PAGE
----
With the advent of the internet, petitions to eliminate cursive writing from school curricula, ebonics, texting, and coded language, non-verbal communication, and non-existent introductions, what has happened to a simple greeting, introducing yourself, then asking for the person to whom you desire to communicate?
With spammers, scammers, unauthorized “sliding into DMs,” pranksters, freaks, fruits, nuts, and online trolls, fraudsters, catfish, sex traffickers, and pedophiles, it is not only justified, but a requirement when communicating to greet a person with a simple “hi/hello,” then, introduce yourself with your name, give the reason you are reaching out, if not too personal or confidential, and ask for the person to whom you wish to speak.
The recipient of your call or text could be clueless about who you are or what you want.
It’s a simple Who? What? When? Where? Why? How? Just answer the applicable questions, if not all of them, regardless of what mode of communication you choose.
Although it seems as if verbal communication is meeting its demise, and becoming obsolete throughout the human race, with all of the electronic devices that silence, and consume us, it doesn’t exempt us from being courteous and respectful.
Verbal communication, or the lack thereof, has taken manners with it. It has robbed us of making eye contact and meeting each other with smiles, let alone genuine ones.
I mention this because yesterday, for the second time in as many months, I received a text message that read: “Is this Arnita?” I just blocked the number. That’s nonsense.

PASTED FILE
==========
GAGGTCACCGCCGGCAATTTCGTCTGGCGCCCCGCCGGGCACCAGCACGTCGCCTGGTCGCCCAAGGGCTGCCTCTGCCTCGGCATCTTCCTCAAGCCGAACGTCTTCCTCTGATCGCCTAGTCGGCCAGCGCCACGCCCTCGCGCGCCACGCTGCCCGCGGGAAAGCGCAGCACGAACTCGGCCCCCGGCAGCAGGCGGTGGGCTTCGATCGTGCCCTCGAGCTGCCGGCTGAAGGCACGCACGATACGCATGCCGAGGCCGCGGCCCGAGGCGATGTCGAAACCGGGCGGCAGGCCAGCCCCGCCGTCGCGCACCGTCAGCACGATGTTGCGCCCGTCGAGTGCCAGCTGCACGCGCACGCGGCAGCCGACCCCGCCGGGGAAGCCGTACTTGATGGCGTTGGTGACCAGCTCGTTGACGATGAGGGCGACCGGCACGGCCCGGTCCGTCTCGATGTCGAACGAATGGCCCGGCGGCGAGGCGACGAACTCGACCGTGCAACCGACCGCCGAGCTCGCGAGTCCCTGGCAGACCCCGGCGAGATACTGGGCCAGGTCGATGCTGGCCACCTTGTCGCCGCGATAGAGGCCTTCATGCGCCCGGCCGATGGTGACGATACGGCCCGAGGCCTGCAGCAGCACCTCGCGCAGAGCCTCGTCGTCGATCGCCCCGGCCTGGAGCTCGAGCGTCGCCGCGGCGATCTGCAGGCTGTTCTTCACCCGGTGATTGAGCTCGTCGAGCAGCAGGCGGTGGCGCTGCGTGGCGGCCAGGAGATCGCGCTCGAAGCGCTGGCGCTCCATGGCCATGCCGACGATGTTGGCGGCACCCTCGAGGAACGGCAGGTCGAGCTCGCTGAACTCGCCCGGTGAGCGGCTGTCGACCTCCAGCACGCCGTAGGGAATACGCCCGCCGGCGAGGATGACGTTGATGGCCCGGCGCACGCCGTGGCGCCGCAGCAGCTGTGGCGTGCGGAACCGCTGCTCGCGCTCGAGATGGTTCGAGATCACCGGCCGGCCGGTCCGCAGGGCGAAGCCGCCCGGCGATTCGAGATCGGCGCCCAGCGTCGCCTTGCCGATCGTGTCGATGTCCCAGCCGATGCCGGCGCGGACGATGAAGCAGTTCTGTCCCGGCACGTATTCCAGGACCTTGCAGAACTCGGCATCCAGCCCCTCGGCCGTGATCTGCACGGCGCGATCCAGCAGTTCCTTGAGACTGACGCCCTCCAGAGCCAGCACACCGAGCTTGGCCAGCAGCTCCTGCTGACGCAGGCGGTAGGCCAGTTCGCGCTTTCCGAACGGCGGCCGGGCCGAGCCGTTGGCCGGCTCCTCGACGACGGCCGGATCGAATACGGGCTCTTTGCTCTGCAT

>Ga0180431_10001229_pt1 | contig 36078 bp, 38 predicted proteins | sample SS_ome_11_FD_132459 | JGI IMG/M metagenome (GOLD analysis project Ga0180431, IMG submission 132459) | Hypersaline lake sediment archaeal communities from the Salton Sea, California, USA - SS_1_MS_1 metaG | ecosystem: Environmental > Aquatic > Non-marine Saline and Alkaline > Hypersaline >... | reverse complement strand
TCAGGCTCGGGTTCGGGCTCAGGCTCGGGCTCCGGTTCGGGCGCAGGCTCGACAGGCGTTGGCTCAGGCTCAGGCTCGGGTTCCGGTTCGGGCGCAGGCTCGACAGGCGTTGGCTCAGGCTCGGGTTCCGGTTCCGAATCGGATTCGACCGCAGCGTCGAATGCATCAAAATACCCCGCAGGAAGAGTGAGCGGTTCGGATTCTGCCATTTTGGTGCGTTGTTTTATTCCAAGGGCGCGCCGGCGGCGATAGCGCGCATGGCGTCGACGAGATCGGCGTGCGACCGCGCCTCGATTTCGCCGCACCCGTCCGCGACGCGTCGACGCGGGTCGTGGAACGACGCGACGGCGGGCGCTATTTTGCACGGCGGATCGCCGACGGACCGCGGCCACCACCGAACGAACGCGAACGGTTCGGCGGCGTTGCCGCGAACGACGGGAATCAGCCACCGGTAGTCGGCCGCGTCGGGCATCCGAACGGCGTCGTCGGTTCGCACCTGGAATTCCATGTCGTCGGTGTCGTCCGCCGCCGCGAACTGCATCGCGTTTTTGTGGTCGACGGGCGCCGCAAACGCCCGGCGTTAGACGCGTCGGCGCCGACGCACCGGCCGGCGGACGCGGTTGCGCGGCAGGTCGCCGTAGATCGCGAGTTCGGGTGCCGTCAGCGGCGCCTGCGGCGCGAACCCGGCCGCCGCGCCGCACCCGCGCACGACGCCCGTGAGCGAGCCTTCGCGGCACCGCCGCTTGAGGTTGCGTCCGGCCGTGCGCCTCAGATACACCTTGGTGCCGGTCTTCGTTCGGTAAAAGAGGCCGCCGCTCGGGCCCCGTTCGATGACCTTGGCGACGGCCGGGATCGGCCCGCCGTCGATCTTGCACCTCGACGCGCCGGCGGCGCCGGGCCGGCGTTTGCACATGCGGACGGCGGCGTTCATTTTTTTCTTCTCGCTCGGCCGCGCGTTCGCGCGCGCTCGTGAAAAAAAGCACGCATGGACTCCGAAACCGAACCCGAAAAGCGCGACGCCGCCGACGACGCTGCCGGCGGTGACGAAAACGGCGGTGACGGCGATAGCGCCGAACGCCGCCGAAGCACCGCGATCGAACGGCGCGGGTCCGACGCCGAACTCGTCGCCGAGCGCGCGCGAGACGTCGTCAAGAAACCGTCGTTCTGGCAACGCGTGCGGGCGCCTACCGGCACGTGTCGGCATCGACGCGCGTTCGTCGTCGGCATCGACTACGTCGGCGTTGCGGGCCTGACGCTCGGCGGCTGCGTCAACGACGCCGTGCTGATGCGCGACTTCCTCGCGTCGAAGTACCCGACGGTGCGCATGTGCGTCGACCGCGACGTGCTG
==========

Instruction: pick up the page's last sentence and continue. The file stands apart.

I also recall instances in the past, when we had landlines, and callers would ask “Who is this?” I would reply: “Well, who are you, and who do you want to speak to?” The caller would not answer my question and would hang up.
Callers should use a bit of finesse, diplomacy, common sense, and politeness, and be mindful of the golden rule. Those who text are not exempt either.
I get that e-communication is the way the world communicates at this time. But it’s not that difficult to just greet the recipient of your outreach, tell them your name, ask for the person to whom you want to speak, and/or tell them the reason you’ve contacted them.
Our communication has gone from bad to worse. It’s been dumbed-down, and gone from rogue to rude — it doesn’t have to be this way.
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